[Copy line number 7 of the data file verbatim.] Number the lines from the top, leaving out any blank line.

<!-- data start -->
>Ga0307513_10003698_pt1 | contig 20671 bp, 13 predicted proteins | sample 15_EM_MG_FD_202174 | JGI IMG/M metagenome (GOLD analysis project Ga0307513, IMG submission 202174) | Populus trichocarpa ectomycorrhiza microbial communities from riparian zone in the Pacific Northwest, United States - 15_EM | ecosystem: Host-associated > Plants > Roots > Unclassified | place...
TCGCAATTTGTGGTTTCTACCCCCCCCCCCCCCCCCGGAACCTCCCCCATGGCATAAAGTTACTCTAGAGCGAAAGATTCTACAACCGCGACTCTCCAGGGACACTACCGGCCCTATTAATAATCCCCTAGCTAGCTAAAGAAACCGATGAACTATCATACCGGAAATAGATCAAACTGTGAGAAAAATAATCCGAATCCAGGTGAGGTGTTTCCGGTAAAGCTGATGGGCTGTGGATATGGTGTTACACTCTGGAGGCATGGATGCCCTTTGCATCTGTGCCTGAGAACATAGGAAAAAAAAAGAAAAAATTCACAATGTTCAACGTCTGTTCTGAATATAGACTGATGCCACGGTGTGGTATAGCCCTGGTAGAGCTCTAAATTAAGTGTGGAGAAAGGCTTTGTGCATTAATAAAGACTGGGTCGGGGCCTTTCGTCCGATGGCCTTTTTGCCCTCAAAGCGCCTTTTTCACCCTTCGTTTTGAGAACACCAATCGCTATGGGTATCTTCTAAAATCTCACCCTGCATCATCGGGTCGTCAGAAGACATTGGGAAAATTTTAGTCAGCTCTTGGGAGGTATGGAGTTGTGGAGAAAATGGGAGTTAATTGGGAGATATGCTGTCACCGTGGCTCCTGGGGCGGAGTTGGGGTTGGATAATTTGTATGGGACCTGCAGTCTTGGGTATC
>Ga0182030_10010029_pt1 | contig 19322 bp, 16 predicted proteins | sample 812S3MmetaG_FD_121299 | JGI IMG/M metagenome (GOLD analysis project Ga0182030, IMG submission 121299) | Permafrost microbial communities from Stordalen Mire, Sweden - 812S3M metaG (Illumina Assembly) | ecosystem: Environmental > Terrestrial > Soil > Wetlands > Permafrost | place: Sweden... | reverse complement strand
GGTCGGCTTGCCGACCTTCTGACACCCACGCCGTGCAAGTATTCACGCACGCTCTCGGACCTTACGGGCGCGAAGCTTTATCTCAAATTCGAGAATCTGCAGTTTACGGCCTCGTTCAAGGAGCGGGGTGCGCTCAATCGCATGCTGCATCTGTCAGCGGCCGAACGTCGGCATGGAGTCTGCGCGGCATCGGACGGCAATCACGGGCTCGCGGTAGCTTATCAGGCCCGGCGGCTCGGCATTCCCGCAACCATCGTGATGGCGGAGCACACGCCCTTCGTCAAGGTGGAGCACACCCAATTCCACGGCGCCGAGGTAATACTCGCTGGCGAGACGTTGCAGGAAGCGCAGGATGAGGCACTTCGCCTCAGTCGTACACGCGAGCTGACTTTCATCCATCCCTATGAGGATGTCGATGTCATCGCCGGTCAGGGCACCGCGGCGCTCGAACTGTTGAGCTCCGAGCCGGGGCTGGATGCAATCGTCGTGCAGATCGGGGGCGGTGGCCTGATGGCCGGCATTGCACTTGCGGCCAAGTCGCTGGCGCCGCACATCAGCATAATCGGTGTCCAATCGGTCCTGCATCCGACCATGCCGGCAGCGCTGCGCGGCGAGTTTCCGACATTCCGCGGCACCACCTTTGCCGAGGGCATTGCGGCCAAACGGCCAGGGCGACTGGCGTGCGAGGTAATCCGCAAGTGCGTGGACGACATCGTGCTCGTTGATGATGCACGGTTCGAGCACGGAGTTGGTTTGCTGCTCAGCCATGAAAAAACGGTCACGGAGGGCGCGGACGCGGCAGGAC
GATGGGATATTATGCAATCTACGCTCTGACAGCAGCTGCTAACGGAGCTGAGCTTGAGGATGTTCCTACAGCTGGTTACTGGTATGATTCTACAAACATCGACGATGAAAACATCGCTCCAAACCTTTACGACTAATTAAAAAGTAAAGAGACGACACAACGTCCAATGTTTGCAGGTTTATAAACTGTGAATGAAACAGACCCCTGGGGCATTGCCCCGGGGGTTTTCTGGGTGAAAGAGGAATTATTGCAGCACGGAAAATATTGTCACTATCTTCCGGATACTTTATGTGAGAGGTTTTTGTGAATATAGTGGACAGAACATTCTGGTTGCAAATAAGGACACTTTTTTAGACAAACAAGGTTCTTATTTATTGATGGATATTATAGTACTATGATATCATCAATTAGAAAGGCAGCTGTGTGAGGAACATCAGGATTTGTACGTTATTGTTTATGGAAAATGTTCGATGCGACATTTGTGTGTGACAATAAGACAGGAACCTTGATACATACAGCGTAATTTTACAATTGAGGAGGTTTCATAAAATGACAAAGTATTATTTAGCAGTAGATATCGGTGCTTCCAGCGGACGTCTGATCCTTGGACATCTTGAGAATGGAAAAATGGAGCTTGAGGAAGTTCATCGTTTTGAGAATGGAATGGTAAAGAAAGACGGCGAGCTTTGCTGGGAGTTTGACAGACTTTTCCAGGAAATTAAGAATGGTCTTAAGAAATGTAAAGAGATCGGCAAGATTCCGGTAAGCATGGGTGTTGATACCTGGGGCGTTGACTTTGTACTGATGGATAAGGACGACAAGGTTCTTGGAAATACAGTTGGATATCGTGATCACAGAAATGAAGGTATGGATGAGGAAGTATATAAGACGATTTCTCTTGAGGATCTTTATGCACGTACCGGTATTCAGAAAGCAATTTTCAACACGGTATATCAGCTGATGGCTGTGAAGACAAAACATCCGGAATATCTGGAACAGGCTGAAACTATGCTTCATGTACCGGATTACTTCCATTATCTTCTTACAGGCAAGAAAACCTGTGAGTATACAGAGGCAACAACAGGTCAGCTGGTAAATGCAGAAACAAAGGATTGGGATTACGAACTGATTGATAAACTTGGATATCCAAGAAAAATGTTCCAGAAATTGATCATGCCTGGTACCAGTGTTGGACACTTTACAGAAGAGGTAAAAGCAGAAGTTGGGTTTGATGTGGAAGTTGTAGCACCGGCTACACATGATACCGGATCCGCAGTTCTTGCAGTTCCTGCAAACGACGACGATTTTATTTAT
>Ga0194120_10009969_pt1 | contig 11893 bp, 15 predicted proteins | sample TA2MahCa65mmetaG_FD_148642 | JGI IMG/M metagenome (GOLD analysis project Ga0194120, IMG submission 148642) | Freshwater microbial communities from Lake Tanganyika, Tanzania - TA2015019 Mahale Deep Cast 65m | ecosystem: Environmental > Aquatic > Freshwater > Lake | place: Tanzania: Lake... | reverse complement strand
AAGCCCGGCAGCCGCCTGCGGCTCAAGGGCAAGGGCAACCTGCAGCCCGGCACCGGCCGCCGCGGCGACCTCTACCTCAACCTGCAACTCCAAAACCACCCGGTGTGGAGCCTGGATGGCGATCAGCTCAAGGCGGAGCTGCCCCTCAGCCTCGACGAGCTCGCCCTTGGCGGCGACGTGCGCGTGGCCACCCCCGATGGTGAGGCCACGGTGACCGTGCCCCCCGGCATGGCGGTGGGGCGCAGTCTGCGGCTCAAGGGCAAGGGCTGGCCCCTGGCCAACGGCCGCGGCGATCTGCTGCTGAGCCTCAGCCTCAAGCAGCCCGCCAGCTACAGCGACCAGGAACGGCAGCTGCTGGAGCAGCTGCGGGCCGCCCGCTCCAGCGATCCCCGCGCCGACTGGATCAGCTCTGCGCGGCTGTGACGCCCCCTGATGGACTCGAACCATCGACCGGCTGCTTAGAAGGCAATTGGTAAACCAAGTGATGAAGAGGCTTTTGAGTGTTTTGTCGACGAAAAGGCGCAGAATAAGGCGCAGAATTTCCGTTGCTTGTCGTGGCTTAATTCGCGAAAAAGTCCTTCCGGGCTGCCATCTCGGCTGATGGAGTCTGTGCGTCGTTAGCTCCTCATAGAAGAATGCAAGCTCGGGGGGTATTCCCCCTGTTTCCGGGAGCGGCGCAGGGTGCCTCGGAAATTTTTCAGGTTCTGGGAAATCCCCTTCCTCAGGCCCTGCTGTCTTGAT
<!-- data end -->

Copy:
AAGCCCGGCAGCCGCCTGCGGCTCAAGGGCAAGGGCAACCTGCAGCCCGGCACCGGCCGCCGCGGCGACCTCTACCTCAACCTGCAACTCCAAAACCACCCGGTGTGGAGCCTGGATGGCGATCAGCTCAAGGCGGAGCTGCCCCTCAGCCTCGACGAGCTCGCCCTTGGCGGCGACGTGCGCGTGGCCACCCCCGATGGTGAGGCCACGGTGACCGTGCCCCCCGGCATGGCGGTGGGGCGCAGTCTGCGGCTCAAGGGCAAGGGCTGGCCCCTGGCCAACGGCCGCGGCGATCTGCTGCTGAGCCTCAGCCTCAAGCAGCCCGCCAGCTACAGCGACCAGGAACGGCAGCTGCTGGAGCAGCTGCGGGCCGCCCGCTCCAGCGATCCCCGCGCCGACTGGATCAGCTCTGCGCGGCTGTGACGCCCCCTGATGGACTCGAACCATCGACCGGCTGCTTAGAAGGCAATTGGTAAACCAAGTGATGAAGAGGCTTTTGAGTGTTTTGTCGACGAAAAGGCGCAGAATAAGGCGCAGAATTTCCGTTGCTTGTCGTGGCTTAATTCGCGAAAAAGTCCTTCCGGGCTGCCATCTCGGCTGATGGAGTCTGTGCGTCGTTAGCTCCTCATAGAAGAATGCAAGCTCGGGGGGTATTCCCCCTGTTTCCGGGAGCGGCGCAGGGTGCCTCGGAAATTTTTCAGGTTCTGGGAAATCCCCTTCCTCAGGCCCTGCTGTCTTGAT